Jet engine blades do become detached from time to time, and the casing of the engine is designed to contain the debris. But when you are 10,000 metres above ground level I think most of us would prefer it if the people maintaining our aircraft try to prevent this sort of problem.
Are the same standards adopted world-wide? Apparently not. I gather that this report was going around 'the industry' a couple of years ago, but a friend recently sent me this scare story which might be worth remembering if you happen to be flying on a Chinese plane.
A pilot for a Chinese carrier requested permission and landed at Frankfurt, Germany, for an unscheduled refuelling stop. The reason became soon apparent to the ground crew: The Number 3 engine had been shutdown previously because of excessive vibration, and because it didn't look too good. It had apparently been no problem for the tough guys on the ground back in China: as they took some sturdy straps and wrapped them around two of the fan blades and the structures behind, thus stopping any unwanted wind-milling (engine spinning by itself due to airflow passing thru the blades during flight) and associated uncomfortable vibration caused by the sub optimal fan.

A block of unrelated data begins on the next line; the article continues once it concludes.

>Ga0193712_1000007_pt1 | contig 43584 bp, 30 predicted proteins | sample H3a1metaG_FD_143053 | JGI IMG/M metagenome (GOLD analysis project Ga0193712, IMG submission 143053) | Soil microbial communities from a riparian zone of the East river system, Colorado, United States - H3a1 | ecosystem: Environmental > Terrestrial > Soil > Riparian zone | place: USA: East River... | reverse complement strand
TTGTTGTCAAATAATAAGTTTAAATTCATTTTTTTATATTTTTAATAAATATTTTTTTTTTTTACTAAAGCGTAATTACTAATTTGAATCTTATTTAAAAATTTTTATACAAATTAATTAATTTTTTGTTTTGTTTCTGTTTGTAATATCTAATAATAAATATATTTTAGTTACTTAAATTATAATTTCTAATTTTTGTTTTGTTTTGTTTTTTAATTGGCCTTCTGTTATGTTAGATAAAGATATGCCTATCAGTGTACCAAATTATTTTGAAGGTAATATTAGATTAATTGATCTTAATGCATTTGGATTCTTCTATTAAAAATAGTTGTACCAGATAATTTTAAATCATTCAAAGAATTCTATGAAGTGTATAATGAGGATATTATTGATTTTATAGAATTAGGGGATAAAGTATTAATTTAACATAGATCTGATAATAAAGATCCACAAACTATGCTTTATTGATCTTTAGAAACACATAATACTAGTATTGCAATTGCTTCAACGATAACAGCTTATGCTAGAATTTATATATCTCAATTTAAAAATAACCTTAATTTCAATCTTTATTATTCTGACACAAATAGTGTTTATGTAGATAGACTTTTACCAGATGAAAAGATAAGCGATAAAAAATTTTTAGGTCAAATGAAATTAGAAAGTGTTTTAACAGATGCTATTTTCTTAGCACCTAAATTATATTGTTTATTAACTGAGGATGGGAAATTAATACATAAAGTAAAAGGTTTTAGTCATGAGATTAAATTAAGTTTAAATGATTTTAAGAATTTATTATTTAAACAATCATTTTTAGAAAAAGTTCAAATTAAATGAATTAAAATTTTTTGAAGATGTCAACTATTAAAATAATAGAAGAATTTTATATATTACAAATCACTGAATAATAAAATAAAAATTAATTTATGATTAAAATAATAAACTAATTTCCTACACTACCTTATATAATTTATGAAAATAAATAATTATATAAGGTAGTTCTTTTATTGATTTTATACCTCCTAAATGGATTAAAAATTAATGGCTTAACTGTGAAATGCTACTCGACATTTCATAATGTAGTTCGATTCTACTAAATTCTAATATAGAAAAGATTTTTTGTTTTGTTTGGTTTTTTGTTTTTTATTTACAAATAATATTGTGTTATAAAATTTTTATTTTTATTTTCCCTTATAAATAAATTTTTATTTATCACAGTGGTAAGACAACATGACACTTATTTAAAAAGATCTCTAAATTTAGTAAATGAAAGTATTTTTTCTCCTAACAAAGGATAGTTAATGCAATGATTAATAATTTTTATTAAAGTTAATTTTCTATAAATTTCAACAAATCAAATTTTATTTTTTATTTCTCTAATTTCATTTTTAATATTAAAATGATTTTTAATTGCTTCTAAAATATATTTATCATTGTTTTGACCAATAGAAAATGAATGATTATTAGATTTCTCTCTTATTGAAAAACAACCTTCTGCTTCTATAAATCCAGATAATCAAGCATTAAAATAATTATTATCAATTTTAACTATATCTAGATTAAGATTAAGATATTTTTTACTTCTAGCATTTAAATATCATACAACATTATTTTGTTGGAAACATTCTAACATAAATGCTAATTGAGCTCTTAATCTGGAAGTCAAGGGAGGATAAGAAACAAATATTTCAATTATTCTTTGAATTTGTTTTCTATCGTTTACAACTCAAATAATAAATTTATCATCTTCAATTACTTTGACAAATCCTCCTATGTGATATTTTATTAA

|Chinese jet engine - safely strapped together!|
|Chinese jet engine - damaged blades|
That's not to say that everything in China is subject to the same standard of Quality Assurance. But even if the engine was not in use when it landed in Frankfurt you do have to wonder how it had been allowed to reach this state.
Given that China is officially an atheist country you can't even say that they were trusting in god!